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Tags: Apple Watch | Smartwatches | Rivals | competition

Time Will Tell: How Does Apple Watch Stack Up to Rival Watches?

Tuesday, 10 March 2015 09:31 AM EDT

Apple made a strong case for how you can use its upcoming Apple Watch, and the device stacks up well against the competition.

If you've waited for the Apple Watch to decide on a smartwatch, here are some things to consider in weighing whether you really need one. You'll need an iPhone 5 or newer, while the rival watches will typically work only with Android.


Apple Watch is among the most expensive on the market. You can get an Android smartwatch from Motorola or Sony for $250. You can get a high-end Samsung Gear S with its own cellular connectivity for $300 through AT&T, plus the monthly cost of a data plan.

The cheapest Apple Watch is $349, and that's designed for fitness enthusiasts. A stainless-steel version for everyday wear starts at $549. A luxury edition with 18-karat gold starts at $10,000 and can cost as much as $17,000.


Apple Watch doesn't have its own cellular connection. You can make and receive phone calls and messages only if your iPhone is nearby. That said, with the exception of Samsung's Gear S and the upcoming LG Watch Urbane LTE, most other smartwatches don't have cellular service, either.

Apple Watch also doesn't have GPS for better distance tracking; Sony's SmartWatch 3 and the Gear S do. Then again, GPS is rare in smartwatches. Apple Watch will use your phone's GPS to learn your running pattern and calibrate its built-in accelerometer for better tracking the next time you go for a run and leave your phone at home.


Apple is offering different sizes, colors, materials and bands, but all of the watches have rectangular faces. Motorola's Moto 360 and LG's G Watch R are among those with round faces.

Apple has a good reason, though. Round faces are fine for graphical content, such as photos and maps, but they are inefficient for text. There's a lot of wasted space on all four sides, resulting in a watch that's bigger than it needs to be. (Another plus for Apple: All models come in a smaller size, which might fit better on women's hands.)


This is by far Apple's biggest strength. At Monday's event Apple demonstrated using the watch to request a ride through Uber, open a garage door remotely using Alarm.com and bypass the front desk when checking in at a Starwood hotel. Expect a robust offering of apps when Apple Watch goes on sale next month.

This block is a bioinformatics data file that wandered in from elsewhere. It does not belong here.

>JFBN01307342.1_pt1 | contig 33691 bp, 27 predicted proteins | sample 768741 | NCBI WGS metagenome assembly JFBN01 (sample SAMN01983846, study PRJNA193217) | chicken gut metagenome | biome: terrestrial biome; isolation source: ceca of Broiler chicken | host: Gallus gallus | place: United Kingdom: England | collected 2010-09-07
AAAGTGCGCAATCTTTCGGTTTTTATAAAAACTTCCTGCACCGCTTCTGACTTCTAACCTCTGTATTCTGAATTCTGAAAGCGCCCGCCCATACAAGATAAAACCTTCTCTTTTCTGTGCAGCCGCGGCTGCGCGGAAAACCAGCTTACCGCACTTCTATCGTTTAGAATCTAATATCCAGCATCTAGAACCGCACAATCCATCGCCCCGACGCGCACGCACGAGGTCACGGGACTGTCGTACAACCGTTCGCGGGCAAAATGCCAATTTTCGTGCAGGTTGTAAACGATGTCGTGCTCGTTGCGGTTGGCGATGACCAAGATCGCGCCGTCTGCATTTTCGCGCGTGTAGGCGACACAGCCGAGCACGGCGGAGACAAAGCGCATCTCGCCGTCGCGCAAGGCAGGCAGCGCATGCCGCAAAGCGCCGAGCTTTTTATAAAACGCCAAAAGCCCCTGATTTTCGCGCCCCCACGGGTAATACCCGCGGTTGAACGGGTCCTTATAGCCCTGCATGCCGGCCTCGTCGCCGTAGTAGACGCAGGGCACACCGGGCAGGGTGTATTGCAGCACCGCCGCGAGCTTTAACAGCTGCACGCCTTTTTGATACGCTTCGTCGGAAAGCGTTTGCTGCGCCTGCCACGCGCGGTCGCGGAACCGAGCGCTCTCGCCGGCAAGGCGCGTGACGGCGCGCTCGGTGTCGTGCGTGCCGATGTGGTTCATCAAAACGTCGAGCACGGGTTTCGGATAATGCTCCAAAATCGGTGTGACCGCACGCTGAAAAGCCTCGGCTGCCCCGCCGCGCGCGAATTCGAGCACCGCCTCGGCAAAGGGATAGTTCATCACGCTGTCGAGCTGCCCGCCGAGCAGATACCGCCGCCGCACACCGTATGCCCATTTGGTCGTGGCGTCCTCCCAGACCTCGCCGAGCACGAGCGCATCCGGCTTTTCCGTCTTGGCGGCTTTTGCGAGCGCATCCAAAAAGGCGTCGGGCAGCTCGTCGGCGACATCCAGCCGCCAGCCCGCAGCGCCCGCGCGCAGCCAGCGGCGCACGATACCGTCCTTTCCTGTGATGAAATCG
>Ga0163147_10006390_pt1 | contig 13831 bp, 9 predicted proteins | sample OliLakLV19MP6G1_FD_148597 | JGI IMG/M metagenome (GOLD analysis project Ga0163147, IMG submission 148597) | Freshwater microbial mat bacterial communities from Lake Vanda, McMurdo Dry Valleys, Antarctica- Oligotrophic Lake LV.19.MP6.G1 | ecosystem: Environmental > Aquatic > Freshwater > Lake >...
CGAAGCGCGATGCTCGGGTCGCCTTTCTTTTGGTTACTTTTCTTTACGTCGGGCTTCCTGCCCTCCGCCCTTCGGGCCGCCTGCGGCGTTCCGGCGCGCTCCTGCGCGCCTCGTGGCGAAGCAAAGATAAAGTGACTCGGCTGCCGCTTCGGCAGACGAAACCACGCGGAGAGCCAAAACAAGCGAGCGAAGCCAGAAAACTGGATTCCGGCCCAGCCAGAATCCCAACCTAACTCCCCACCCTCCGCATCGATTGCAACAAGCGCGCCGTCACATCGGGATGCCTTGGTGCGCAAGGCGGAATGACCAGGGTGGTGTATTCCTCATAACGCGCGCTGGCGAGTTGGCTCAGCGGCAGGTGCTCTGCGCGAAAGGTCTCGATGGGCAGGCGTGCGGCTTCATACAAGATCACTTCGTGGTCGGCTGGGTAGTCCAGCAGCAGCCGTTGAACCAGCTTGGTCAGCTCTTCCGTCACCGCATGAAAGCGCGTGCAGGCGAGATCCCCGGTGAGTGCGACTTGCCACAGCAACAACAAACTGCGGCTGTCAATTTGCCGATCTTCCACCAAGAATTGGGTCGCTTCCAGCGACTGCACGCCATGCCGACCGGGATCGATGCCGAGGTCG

With other watches, developers have been slow to release apps given how relatively few smartwatches have been sold.


Apple Watch has mobile pay capabilities, as Apple Pay is integrated. Pay with a tap of your wrist at any of the nearly 700,000 locations Apple Pay is accepted. I've yet to see a similar capability in other smartwatches, even though some have NFC wireless technology for such payments. Samsung is coming out with its own payment service, Samsung Pay, but the Gear S doesn't have NFC.


With Apple Watch, once you pick the look of the watch face, you can sometimes choose the types of content to embed, such as weather or stock quotes. With existing smartwatches, you're typically limited to how the display looks.


Use the Apple Watch dial, known as the digital crown, to zoom in on a map or scroll down text. You still need to tap on the screen to slide a map or photo around, but the dial reduces how often your finger blocks the screen. Many smartwatches on the market have buttons that merely turn on the display and make menu selections.


Apple says the battery should last 18 hours on a single charge. That's less than the typical smartwatch, though few go more than 24 hours. Sony's SmartWatch 3 is among the exceptions, promising two days. Though I didn't always get that much, the Sony watch offered enough for me to occasionally sleep with it on. (If you're using an app that monitors your sleep patterns, your best bet is a fitness tracker that can go several days on a charge.)


The Apple Watch display is usually "sleeping" to save the battery. As soon as you lift your arm, the display automatically turns on. Many other smartwatches do that too. Where Apple Watch stands out is in detecting how long you have your arm up. At first glance, you might see that a message has arrived. Hold it longer and the full message appears.


Many smartwatches merely repeat notifications that appear on your phone, and notifications sometimes linger even after you've viewed them on your phone, tablet or PC. Apple says it will do a better job of coordinating that: If a notification appears on the watch, the phone in your pocket will know not to bug you with a vibration.

So, do you need Apple Watch?

Apple Watch can do a lot — more than rival watches and probably more than you need it to do — so you'll need to decide which features and apps you'll find convenient.

Ultimately, it comes down to how willing you are to pay for that convenience.

© Copyright 2024 The Associated Press. All rights reserved. This material may not be published, broadcast, rewritten or redistributed.

Apple made a strong case for how you can use its upcoming Apple Watch, and the device stacks up well against the competition.
Apple Watch, Smartwatches, Rivals, competition
Tuesday, 10 March 2015 09:31 AM
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